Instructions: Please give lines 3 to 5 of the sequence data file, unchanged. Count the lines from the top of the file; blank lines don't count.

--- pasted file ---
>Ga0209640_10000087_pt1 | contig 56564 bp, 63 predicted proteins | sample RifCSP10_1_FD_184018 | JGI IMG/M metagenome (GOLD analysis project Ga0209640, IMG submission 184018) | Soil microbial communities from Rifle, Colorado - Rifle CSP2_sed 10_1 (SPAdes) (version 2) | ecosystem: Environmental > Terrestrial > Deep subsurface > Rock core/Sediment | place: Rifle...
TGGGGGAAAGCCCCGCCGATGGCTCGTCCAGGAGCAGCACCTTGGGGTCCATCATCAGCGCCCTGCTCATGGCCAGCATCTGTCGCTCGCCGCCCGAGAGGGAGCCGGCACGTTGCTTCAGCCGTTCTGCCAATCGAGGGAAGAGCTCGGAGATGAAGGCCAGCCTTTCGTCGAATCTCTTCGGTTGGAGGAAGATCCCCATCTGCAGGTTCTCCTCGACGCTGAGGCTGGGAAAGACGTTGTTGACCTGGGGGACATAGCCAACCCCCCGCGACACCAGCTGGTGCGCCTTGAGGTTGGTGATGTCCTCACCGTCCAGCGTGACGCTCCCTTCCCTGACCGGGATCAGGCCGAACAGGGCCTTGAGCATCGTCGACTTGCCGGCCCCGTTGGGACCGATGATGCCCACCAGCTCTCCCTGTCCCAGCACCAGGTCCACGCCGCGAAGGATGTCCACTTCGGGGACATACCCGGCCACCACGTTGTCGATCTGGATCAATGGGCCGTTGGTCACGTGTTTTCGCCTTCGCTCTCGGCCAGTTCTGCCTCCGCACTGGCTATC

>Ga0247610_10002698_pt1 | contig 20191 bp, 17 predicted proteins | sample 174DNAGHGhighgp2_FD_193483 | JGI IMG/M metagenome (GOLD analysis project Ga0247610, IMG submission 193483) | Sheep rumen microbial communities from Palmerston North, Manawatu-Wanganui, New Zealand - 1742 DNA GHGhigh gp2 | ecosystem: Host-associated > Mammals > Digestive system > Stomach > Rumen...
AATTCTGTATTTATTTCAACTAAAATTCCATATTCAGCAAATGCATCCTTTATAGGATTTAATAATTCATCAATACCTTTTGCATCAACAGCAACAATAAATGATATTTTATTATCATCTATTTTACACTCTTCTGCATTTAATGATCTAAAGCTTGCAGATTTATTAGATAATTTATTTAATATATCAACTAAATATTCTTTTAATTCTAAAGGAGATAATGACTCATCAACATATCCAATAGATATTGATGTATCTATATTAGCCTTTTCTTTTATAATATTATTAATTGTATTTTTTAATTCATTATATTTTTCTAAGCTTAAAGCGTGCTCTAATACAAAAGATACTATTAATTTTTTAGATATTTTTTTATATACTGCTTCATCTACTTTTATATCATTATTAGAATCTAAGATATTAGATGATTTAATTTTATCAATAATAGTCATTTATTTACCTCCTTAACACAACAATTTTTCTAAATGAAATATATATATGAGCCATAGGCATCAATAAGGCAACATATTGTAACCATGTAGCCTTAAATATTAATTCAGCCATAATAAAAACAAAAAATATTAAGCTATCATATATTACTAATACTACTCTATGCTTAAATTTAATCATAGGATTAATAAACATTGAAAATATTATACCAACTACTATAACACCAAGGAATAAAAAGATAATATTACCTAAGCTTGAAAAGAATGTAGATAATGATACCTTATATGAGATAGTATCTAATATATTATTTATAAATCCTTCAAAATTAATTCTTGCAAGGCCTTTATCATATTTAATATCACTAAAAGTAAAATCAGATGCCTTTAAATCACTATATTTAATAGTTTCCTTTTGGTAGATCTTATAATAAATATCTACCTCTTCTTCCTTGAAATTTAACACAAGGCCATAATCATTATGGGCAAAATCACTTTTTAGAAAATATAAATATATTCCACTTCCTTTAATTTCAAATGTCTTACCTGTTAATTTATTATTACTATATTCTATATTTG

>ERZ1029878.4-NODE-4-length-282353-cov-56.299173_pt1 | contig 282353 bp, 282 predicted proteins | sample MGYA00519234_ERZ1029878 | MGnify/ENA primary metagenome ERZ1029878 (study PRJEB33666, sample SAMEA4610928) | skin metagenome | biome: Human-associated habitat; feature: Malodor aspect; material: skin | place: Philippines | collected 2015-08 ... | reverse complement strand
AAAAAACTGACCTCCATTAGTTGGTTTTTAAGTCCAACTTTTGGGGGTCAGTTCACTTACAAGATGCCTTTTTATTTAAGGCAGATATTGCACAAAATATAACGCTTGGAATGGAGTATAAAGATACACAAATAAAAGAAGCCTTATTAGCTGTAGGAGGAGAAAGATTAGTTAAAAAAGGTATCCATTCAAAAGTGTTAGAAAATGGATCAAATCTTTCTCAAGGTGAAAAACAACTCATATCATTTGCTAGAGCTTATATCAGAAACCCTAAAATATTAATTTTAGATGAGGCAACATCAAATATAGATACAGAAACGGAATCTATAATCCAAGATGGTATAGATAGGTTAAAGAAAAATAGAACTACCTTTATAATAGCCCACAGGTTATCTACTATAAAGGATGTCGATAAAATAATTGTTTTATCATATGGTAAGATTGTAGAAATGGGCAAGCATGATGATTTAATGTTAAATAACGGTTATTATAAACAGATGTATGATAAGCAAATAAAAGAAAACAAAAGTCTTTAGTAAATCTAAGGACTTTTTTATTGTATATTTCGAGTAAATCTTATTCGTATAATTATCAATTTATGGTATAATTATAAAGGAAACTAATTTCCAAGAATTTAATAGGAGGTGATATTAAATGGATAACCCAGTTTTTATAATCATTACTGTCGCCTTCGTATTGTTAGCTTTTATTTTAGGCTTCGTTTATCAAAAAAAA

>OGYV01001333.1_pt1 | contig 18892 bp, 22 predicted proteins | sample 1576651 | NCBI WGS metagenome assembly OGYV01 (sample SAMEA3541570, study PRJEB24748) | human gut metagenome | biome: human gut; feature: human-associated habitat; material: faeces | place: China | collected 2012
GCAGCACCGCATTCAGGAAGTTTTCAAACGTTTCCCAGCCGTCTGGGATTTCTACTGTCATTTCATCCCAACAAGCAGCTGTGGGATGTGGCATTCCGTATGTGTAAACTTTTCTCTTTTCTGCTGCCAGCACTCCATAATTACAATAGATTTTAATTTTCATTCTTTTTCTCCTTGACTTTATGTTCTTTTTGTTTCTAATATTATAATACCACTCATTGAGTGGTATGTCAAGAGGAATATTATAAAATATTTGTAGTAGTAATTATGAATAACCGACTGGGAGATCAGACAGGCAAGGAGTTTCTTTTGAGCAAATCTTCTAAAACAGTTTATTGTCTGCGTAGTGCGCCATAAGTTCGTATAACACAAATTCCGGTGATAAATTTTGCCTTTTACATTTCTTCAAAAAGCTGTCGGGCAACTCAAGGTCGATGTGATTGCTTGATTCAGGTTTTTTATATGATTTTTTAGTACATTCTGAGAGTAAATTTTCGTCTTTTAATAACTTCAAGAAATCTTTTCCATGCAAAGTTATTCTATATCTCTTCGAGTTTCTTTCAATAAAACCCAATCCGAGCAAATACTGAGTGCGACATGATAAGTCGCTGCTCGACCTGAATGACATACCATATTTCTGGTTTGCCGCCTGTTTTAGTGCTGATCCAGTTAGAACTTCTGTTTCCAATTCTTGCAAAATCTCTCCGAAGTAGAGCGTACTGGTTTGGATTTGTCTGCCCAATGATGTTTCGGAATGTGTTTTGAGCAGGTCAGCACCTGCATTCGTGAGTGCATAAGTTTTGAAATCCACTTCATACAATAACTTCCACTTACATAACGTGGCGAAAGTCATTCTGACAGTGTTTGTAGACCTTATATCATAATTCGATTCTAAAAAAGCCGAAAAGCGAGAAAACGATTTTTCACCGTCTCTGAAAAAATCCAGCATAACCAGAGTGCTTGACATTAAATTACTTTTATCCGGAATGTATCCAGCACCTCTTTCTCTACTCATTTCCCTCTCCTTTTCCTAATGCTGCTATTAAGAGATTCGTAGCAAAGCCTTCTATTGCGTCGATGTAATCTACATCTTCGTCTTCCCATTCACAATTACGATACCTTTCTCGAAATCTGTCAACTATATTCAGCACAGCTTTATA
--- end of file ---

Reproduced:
>Ga0247610_10002698_pt1 | contig 20191 bp, 17 predicted proteins | sample 174DNAGHGhighgp2_FD_193483 | JGI IMG/M metagenome (GOLD analysis project Ga0247610, IMG submission 193483) | Sheep rumen microbial communities from Palmerston North, Manawatu-Wanganui, New Zealand - 1742 DNA GHGhigh gp2 | ecosystem: Host-associated > Mammals > Digestive system > Stomach > Rumen...
AATTCTGTATTTATTTCAACTAAAATTCCATATTCAGCAAATGCATCCTTTATAGGATTTAATAATTCATCAATACCTTTTGCATCAACAGCAACAATAAATGATATTTTATTATCATCTATTTTACACTCTTCTGCATTTAATGATCTAAAGCTTGCAGATTTATTAGATAATTTATTTAATATATCAACTAAATATTCTTTTAATTCTAAAGGAGATAATGACTCATCAACATATCCAATAGATATTGATGTATCTATATTAGCCTTTTCTTTTATAATATTATTAATTGTATTTTTTAATTCATTATATTTTTCTAAGCTTAAAGCGTGCTCTAATACAAAAGATACTATTAATTTTTTAGATATTTTTTTATATACTGCTTCATCTACTTTTATATCATTATTAGAATCTAAGATATTAGATGATTTAATTTTATCAATAATAGTCATTTATTTACCTCCTTAACACAACAATTTTTCTAAATGAAATATATATATGAGCCATAGGCATCAATAAGGCAACATATTGTAACCATGTAGCCTTAAATATTAATTCAGCCATAATAAAAACAAAAAATATTAAGCTATCATATATTACTAATACTACTCTATGCTTAAATTTAATCATAGGATTAATAAACATTGAAAATATTATACCAACTACTATAACACCAAGGAATAAAAAGATAATATTACCTAAGCTTGAAAAGAATGTAGATAATGATACCTTATATGAGATAGTATCTAATATATTATTTATAAATCCTTCAAAATTAATTCTTGCAAGGCCTTTATCATATTTAATATCACTAAAAGTAAAATCAGATGCCTTTAAATCACTATATTTAATAGTTTCCTTTTGGTAGATCTTATAATAAATATCTACCTCTTCTTCCTTGAAATTTAACACAAGGCCATAATCATTATGGGCAAAATCACTTTTTAGAAAATATAAATATATTCCACTTCCTTTAATTTCAAATGTCTTACCTGTTAATTTATTATTACTATATTCTATATTTG

>ERZ1029878.4-NODE-4-length-282353-cov-56.299173_pt1 | contig 282353 bp, 282 predicted proteins | sample MGYA00519234_ERZ1029878 | MGnify/ENA primary metagenome ERZ1029878 (study PRJEB33666, sample SAMEA4610928) | skin metagenome | biome: Human-associated habitat; feature: Malodor aspect; material: skin | place: Philippines | collected 2015-08 ... | reverse complement strand